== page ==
Second, one cannot study the Book of Numbers without identifying personally with the children of Israel in their wilderness sojourn. The spiritual symbolism of this history is directly related to the exodus from Egypt. As Israel was delivered from the house of bondage by a mighty hand of God, so we are delivered from the dominion of sin by the blood and Spirit of Christ Jesus. Between Egypt and Canaan however, lies the wilderness. During the forty years of sojourn, Israel demonstrated one thing, loud and clear, they were not worthy of entrance into Canaan. If they would ever arrive, it would be the sheer grace of God, which is His unmerited favor upon His people in Christ. His favor is evident so abundantly. He provided for all their natural needs (imagine two million people spending forty years in a wilderness and having all their natural needs supplied). That alone is a wonder of sovereign power. More so, however is the measure of His love for such an undeserving people. It is a wonder they were not all destroyed for their complaints and rebellion. Only in Christ is there any hope. The same is true for us. We must not point the finger too quickly at Israel without examining our lives carefully. We too conclude: saved by free and sovereign grace alone!
1. How was the numbering of the people of Israel before and after the wilderness sojourn different from David’s numbering the people (II Samuel 24)?
2. Page through the outline (or better still the Book of Numbers itself) and cite examples of Christ’s presence in the midst of Israel during their wilderness sojourn. How can we apply this to our life?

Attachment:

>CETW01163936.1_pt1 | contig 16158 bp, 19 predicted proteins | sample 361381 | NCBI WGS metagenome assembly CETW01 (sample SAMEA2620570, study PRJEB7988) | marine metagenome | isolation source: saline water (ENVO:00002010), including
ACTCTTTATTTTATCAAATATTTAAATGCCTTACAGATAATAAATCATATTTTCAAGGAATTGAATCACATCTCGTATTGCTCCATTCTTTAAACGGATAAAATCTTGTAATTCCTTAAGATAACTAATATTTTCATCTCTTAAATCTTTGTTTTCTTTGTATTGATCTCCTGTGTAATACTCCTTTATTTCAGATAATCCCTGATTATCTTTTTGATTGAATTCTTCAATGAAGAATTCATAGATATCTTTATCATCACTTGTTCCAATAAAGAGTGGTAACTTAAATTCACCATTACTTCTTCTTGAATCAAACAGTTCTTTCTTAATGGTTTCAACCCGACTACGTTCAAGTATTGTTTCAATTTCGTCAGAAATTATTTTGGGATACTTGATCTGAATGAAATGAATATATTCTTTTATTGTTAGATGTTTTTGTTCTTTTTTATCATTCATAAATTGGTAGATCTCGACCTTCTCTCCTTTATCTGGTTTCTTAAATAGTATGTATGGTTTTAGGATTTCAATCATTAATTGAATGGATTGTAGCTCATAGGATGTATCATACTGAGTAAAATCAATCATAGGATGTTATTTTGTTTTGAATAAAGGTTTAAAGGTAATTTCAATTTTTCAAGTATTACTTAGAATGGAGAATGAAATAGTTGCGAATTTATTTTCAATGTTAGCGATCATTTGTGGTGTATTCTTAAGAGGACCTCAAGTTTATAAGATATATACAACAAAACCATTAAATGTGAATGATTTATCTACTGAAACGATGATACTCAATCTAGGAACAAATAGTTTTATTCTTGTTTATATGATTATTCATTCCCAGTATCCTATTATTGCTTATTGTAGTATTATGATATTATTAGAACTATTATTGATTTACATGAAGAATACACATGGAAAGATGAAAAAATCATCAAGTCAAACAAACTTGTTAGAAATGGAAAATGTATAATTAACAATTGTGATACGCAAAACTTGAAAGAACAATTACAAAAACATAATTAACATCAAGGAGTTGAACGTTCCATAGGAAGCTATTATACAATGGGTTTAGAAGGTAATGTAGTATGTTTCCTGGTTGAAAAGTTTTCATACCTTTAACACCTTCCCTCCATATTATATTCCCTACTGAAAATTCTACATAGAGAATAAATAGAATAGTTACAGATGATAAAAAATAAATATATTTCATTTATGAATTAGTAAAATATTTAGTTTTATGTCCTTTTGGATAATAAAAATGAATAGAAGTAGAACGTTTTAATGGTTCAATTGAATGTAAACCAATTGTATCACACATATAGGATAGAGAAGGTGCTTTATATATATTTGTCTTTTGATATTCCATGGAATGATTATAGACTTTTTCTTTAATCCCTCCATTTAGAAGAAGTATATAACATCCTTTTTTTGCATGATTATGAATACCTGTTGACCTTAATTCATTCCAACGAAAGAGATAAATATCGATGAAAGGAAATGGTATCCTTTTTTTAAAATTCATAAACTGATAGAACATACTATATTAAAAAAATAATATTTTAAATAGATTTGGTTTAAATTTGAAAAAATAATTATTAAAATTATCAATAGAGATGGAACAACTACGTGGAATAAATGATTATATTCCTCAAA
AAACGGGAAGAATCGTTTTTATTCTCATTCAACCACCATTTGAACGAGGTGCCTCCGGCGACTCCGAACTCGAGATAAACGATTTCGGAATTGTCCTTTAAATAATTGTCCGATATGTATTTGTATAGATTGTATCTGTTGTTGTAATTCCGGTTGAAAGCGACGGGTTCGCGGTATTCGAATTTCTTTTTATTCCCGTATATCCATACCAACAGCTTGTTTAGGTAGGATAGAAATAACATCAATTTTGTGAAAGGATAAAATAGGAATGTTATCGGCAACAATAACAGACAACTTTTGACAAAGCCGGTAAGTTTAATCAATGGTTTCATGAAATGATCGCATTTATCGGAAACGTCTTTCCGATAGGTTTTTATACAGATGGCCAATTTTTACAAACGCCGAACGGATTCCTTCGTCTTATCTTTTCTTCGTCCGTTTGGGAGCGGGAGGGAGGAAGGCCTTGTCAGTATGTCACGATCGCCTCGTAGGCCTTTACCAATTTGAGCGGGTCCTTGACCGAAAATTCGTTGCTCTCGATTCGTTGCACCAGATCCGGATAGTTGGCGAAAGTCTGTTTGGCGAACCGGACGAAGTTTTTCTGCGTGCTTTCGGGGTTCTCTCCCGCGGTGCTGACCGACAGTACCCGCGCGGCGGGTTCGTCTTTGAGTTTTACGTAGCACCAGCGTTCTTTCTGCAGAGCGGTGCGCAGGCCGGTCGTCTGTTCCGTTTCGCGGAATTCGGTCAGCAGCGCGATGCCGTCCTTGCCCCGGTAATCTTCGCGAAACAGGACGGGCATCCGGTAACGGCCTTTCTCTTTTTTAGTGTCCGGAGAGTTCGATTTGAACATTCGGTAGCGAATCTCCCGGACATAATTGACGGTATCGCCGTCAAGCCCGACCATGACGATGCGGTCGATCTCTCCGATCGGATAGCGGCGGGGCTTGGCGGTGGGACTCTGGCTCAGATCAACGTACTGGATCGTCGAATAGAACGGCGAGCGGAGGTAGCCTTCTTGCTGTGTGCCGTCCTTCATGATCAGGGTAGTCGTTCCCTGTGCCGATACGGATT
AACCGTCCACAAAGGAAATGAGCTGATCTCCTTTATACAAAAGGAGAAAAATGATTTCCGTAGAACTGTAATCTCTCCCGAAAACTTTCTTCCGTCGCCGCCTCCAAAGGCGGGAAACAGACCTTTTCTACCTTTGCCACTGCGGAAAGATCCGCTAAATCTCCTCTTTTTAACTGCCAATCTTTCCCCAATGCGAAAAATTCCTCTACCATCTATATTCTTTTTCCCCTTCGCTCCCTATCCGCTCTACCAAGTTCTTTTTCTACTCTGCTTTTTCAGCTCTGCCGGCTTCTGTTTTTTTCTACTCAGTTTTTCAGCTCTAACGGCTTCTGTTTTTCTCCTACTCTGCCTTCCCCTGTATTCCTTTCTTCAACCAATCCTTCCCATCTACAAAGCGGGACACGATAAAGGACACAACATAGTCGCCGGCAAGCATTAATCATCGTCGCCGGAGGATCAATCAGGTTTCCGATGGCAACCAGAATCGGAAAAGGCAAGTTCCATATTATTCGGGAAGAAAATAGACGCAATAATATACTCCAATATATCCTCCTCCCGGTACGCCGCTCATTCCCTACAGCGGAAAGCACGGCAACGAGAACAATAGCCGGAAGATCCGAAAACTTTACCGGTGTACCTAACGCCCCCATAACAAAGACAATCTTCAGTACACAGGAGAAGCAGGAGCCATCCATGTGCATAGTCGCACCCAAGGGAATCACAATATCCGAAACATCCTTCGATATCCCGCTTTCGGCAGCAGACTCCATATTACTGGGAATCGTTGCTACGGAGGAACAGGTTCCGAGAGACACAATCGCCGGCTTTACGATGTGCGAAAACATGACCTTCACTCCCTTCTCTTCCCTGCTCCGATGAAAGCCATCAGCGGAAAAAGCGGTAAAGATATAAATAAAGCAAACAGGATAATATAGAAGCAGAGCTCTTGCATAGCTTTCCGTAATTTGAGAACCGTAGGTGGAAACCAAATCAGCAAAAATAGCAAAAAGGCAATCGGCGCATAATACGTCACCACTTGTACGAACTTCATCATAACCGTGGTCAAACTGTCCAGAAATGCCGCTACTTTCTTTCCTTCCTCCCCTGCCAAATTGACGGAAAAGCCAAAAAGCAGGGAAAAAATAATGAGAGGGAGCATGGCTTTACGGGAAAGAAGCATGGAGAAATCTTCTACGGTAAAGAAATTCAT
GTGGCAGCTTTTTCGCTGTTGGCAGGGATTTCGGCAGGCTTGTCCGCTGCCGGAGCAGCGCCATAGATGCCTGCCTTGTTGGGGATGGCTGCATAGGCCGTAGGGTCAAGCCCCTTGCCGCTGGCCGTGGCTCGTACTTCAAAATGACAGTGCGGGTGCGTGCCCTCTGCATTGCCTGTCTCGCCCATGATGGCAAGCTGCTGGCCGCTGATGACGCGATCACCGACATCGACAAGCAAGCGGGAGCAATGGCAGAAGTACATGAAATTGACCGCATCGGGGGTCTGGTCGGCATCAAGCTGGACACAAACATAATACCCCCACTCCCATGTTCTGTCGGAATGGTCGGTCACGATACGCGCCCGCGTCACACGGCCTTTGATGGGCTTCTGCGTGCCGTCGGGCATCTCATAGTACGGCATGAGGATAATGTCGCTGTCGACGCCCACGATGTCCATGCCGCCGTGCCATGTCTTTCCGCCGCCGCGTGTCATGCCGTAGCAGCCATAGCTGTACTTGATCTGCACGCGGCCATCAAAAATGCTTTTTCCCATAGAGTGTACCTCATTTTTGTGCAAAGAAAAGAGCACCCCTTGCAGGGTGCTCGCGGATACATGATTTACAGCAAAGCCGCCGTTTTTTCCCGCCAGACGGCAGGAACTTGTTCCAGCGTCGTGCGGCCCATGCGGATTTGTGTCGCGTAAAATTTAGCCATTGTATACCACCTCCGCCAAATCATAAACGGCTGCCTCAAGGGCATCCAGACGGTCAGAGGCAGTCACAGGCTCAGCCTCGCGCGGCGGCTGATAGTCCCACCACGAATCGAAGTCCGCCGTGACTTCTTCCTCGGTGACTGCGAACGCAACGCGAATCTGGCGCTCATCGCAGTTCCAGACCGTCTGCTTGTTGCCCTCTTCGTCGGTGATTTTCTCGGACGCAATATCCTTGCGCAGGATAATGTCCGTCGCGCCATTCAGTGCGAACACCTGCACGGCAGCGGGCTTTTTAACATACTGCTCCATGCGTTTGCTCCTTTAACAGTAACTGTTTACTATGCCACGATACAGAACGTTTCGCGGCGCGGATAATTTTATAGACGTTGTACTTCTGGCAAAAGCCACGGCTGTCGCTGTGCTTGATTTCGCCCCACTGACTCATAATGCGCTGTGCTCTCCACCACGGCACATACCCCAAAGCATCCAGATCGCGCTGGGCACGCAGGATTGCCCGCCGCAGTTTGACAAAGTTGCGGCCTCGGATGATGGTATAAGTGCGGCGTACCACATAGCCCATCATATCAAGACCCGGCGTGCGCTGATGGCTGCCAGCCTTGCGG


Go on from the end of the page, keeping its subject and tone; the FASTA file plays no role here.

3. How can we explain the survival of so many people during the wilderness sojourn of forty years? Give examples that God miraculously provided for them. What can we learn from this?
4. Here follow a few thought-provoking questions. The people of Israel numbered 603,550 males over 21 years of age at the beginning. At the end they numbered 601,730. How many men died on an average every day during the 40 years? Could so many men die and yet produce so many sons to replace them? What does this say to us in our lives?
5. How do we explain the seeming brutality of killing whole nations, including women and children? In some instances women and children were taken captive and divided among the families of Israel. Wasn’t this cruel? May we do anything like this today as we deal with our enemies?
6. Reflect upon the history of the church and cite instances of unfaithfulness and rebellion, much like Israel in the wilderness. You may desire to do this in your own family or personal life. Why is it important to be specific?
7. The covering for sin is treated throughout the book of Numbers. Give a few examples and show that the spiritual principle is true for us as well.
8. Do you think that the majority of the congregation of Israel was ungodly? Is there any proof one way or the other? What does this have to say about the church today?